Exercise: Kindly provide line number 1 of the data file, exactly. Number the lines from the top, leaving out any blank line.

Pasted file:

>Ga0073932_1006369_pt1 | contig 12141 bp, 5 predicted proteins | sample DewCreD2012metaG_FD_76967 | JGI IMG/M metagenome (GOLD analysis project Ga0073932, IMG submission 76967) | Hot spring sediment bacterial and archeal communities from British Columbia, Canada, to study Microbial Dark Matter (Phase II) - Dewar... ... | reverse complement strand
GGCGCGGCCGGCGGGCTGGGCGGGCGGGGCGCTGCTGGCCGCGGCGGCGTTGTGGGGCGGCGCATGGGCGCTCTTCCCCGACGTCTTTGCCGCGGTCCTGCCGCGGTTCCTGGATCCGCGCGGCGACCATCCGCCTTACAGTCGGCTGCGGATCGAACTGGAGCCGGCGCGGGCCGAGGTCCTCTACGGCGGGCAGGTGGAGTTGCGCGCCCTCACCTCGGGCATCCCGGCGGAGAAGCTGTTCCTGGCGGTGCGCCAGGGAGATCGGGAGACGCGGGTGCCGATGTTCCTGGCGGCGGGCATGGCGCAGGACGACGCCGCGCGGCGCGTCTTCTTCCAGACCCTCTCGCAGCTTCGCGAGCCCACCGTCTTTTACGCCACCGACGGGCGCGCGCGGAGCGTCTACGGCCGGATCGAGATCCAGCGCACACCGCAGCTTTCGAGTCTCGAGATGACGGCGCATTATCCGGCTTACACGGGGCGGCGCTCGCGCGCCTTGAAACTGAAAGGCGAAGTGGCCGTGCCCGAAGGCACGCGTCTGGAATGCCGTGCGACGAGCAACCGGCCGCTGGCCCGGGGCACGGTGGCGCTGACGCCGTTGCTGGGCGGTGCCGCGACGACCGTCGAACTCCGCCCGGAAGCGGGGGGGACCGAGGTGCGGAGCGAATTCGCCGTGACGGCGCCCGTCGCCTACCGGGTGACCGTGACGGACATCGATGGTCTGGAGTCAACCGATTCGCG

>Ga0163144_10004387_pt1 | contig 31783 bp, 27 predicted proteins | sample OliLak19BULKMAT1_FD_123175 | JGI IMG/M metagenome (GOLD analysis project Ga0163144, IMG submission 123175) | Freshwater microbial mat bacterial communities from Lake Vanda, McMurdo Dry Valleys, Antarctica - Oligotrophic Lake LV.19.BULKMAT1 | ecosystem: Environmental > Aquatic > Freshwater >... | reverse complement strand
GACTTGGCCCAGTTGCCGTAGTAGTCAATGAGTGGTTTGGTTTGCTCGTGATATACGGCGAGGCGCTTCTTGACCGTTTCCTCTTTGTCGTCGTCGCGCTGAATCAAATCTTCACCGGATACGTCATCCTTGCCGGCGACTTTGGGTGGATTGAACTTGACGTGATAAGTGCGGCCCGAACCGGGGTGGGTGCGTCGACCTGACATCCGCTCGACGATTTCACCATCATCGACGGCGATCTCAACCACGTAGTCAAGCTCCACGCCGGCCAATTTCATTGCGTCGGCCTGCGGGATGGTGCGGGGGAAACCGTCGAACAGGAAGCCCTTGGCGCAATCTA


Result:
>Ga0073932_1006369_pt1 | contig 12141 bp, 5 predicted proteins | sample DewCreD2012metaG_FD_76967 | JGI IMG/M metagenome (GOLD analysis project Ga0073932, IMG submission 76967) | Hot spring sediment bacterial and archeal communities from British Columbia, Canada, to study Microbial Dark Matter (Phase II) - Dewar... ... | reverse complement strand